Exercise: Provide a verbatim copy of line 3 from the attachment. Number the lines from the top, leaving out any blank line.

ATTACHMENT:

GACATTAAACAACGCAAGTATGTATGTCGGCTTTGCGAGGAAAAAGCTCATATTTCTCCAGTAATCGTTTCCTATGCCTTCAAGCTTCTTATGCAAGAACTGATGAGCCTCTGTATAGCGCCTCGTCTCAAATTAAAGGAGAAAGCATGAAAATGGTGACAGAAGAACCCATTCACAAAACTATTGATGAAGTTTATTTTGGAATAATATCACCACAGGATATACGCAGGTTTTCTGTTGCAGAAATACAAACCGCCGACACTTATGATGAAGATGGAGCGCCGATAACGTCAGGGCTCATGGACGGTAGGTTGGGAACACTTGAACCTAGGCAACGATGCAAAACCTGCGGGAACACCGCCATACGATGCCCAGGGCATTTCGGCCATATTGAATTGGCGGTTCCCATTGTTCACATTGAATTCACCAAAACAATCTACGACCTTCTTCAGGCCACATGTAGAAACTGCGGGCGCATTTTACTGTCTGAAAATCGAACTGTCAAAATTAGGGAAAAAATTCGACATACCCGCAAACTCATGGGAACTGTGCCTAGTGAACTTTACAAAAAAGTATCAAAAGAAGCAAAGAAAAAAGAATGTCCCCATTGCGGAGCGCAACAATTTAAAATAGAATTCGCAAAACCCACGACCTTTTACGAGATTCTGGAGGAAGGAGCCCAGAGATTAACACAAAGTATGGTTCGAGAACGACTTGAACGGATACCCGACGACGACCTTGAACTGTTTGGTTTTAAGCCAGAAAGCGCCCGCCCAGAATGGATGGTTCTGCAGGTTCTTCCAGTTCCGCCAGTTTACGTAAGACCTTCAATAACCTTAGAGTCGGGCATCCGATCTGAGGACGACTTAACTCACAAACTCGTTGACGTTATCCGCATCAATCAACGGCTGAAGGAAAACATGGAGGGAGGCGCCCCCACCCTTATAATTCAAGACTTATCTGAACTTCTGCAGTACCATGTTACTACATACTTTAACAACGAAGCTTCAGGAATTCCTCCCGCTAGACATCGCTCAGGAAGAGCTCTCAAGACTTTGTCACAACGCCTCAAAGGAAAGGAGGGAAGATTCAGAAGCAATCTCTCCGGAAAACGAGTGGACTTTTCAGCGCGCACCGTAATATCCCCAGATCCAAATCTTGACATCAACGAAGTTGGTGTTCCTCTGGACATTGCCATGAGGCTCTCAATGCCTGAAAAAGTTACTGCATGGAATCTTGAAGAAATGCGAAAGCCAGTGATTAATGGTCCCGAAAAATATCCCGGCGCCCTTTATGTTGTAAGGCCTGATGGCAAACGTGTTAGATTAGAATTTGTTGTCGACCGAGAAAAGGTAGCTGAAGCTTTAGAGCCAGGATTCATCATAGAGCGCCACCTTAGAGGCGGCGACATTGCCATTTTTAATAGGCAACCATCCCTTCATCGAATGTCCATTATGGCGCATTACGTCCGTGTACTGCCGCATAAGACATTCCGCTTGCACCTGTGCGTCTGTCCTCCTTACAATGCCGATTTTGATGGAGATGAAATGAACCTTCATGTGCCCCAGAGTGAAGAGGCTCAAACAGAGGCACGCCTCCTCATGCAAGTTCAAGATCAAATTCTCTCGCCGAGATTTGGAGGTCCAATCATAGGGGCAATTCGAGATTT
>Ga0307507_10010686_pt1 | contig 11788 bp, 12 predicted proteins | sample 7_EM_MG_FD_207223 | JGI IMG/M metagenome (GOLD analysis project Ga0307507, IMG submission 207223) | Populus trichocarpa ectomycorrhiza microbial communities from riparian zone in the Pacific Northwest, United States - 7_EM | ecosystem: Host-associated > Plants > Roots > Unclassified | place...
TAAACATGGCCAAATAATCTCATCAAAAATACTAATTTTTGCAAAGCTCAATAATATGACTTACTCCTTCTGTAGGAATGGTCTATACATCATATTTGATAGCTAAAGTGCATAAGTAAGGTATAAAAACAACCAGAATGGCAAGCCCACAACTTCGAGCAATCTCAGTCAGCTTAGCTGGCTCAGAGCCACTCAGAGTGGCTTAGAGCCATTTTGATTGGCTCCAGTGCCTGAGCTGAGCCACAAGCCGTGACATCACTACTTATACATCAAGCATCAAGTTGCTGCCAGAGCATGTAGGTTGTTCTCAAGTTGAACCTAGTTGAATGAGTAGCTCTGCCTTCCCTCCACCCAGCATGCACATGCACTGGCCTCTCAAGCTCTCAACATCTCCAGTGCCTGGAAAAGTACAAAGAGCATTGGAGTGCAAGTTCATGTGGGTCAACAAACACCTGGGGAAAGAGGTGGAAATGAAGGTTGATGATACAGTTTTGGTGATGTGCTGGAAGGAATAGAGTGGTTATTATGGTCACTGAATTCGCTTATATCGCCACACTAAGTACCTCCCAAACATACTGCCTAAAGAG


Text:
TAAACATGGCCAAATAATCTCATCAAAAATACTAATTTTTGCAAAGCTCAATAATATGACTTACTCCTTCTGTAGGAATGGTCTATACATCATATTTGATAGCTAAAGTGCATAAGTAAGGTATAAAAACAACCAGAATGGCAAGCCCACAACTTCGAGCAATCTCAGTCAGCTTAGCTGGCTCAGAGCCACTCAGAGTGGCTTAGAGCCATTTTGATTGGCTCCAGTGCCTGAGCTGAGCCACAAGCCGTGACATCACTACTTATACATCAAGCATCAAGTTGCTGCCAGAGCATGTAGGTTGTTCTCAAGTTGAACCTAGTTGAATGAGTAGCTCTGCCTTCCCTCCACCCAGCATGCACATGCACTGGCCTCTCAAGCTCTCAACATCTCCAGTGCCTGGAAAAGTACAAAGAGCATTGGAGTGCAAGTTCATGTGGGTCAACAAACACCTGGGGAAAGAGGTGGAAATGAAGGTTGATGATACAGTTTTGGTGATGTGCTGGAAGGAATAGAGTGGTTATTATGGTCACTGAATTCGCTTATATCGCCACACTAAGTACCTCCCAAACATACTGCCTAAAGAG